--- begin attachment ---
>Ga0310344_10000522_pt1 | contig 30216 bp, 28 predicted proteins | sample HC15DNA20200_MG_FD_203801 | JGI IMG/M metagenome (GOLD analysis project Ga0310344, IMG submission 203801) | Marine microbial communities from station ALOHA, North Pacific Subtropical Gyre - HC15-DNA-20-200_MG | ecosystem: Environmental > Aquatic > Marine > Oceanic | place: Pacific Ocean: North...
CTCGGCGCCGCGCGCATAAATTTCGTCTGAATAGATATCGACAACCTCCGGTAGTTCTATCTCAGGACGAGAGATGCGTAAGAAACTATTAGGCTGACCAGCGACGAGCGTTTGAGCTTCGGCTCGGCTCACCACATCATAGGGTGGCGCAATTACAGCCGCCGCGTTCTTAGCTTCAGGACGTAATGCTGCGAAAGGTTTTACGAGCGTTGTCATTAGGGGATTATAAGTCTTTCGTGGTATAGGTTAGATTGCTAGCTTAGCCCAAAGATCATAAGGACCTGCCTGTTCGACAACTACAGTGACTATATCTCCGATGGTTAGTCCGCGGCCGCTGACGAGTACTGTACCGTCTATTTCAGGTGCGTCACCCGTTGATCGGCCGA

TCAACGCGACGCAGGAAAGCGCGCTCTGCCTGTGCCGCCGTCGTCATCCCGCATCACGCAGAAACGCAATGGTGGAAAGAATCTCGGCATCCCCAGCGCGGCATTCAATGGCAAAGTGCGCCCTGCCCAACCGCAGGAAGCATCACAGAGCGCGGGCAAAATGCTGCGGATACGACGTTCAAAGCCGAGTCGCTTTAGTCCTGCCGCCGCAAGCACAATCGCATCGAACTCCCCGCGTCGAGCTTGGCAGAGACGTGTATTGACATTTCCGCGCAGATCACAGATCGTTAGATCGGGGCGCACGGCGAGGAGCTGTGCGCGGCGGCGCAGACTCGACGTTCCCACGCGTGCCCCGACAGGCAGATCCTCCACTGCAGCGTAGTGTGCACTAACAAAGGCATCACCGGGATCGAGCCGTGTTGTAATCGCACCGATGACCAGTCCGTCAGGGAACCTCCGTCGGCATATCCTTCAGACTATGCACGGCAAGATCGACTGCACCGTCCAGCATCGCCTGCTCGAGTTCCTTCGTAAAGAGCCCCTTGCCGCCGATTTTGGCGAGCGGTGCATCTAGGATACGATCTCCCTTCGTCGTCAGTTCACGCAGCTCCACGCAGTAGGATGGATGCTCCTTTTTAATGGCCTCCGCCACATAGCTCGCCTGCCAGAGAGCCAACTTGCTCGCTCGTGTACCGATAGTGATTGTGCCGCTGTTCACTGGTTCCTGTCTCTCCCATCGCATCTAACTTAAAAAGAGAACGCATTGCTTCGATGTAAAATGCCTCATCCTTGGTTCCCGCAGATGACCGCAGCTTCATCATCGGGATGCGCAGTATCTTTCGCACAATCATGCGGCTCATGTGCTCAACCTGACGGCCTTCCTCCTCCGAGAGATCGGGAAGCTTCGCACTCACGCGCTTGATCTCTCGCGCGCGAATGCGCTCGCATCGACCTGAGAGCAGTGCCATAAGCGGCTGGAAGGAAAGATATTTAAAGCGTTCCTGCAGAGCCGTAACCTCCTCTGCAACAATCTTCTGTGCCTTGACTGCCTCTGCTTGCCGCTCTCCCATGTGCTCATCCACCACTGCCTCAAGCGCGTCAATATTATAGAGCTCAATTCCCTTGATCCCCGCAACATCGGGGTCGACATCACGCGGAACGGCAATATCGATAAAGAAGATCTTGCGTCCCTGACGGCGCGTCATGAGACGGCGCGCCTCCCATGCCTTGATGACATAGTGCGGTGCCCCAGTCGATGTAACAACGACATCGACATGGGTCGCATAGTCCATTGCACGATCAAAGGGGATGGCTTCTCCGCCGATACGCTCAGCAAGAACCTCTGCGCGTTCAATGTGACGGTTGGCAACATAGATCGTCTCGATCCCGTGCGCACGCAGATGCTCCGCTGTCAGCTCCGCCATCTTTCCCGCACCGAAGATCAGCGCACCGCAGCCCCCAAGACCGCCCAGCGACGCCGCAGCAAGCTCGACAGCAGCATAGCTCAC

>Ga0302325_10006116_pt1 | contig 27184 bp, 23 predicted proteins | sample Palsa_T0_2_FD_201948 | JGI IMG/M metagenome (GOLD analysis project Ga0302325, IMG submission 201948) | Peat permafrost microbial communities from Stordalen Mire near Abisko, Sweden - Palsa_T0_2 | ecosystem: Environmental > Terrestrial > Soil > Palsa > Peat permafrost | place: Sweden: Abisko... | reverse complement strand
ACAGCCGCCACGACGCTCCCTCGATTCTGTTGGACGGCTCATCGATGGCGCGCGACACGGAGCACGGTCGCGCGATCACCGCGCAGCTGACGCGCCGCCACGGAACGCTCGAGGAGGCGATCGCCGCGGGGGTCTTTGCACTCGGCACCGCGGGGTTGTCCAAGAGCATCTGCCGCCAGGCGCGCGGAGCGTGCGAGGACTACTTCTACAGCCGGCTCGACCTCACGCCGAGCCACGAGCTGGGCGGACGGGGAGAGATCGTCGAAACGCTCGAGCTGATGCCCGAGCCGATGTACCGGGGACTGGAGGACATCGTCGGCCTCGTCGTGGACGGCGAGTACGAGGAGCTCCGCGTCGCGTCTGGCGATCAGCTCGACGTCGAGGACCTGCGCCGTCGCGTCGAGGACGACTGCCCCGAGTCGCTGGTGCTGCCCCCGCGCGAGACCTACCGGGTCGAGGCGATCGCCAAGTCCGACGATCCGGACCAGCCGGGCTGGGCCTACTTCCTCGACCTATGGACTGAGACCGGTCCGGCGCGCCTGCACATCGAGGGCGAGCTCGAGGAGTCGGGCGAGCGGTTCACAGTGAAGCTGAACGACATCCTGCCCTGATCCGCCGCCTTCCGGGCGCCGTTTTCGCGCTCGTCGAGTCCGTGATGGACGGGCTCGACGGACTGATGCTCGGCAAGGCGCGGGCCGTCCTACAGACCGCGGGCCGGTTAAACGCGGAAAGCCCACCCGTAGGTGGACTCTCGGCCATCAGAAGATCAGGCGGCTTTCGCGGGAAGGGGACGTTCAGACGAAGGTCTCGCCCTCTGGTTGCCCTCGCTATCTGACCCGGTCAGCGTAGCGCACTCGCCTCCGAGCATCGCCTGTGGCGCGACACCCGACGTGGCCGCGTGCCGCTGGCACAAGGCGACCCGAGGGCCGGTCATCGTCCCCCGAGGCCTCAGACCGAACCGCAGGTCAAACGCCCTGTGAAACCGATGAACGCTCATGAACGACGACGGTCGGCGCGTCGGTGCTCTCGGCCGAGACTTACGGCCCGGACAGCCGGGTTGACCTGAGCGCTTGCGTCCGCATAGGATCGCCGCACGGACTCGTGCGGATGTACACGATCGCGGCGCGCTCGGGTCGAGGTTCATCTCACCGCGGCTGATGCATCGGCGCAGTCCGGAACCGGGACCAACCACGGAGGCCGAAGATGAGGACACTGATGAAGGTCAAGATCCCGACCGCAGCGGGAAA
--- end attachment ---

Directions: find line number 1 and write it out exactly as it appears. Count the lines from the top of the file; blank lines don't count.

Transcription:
>Ga0310344_10000522_pt1 | contig 30216 bp, 28 predicted proteins | sample HC15DNA20200_MG_FD_203801 | JGI IMG/M metagenome (GOLD analysis project Ga0310344, IMG submission 203801) | Marine microbial communities from station ALOHA, North Pacific Subtropical Gyre - HC15-DNA-20-200_MG | ecosystem: Environmental > Aquatic > Marine > Oceanic | place: Pacific Ocean: North...